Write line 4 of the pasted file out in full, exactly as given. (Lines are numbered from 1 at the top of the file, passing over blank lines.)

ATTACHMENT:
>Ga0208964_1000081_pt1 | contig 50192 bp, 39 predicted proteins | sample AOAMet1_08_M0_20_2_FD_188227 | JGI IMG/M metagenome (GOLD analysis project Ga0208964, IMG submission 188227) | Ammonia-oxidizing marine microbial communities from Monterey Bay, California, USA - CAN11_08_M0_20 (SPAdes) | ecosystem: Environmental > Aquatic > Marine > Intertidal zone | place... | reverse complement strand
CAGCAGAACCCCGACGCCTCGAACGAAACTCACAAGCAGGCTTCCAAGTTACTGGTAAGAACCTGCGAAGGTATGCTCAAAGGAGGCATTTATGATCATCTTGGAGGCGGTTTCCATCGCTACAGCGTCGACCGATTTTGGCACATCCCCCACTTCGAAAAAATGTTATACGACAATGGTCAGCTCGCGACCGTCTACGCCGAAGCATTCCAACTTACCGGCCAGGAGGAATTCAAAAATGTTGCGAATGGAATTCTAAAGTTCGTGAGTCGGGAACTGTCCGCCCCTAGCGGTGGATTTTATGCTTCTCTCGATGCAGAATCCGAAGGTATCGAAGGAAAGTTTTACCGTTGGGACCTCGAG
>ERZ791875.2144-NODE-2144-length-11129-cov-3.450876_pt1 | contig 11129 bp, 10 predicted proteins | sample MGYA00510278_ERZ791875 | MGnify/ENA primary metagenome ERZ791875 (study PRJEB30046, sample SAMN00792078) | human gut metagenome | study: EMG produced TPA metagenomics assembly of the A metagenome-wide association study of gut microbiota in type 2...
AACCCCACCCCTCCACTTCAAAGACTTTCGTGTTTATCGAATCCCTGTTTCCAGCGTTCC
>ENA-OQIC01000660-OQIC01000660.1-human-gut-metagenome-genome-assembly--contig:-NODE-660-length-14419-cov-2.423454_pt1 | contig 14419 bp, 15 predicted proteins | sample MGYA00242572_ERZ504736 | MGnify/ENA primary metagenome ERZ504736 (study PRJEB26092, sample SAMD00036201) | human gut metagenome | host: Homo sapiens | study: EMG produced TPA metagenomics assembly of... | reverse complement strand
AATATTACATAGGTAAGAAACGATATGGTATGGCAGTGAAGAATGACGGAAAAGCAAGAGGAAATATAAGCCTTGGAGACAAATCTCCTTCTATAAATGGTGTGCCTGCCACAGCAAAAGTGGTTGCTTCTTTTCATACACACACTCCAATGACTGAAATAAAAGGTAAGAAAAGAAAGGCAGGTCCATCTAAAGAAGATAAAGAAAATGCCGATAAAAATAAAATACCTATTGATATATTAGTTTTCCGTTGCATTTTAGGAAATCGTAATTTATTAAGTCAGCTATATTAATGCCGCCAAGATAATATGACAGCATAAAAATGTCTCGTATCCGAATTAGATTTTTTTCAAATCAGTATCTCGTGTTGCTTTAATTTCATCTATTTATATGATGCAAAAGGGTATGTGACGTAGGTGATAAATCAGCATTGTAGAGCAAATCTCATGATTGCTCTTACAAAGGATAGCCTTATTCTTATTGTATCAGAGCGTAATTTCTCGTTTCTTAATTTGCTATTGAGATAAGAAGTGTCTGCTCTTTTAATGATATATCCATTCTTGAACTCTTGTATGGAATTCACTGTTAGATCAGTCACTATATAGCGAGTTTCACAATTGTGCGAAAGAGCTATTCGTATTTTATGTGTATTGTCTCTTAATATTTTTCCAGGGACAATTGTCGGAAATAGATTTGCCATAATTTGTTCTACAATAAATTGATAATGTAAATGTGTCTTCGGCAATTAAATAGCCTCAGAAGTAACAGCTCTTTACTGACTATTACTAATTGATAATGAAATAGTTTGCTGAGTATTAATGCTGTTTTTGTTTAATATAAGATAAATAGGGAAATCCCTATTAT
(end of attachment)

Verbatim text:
AACCCCACCCCTCCACTTCAAAGACTTTCGTGTTTATCGAATCCCTGTTTCCAGCGTTCC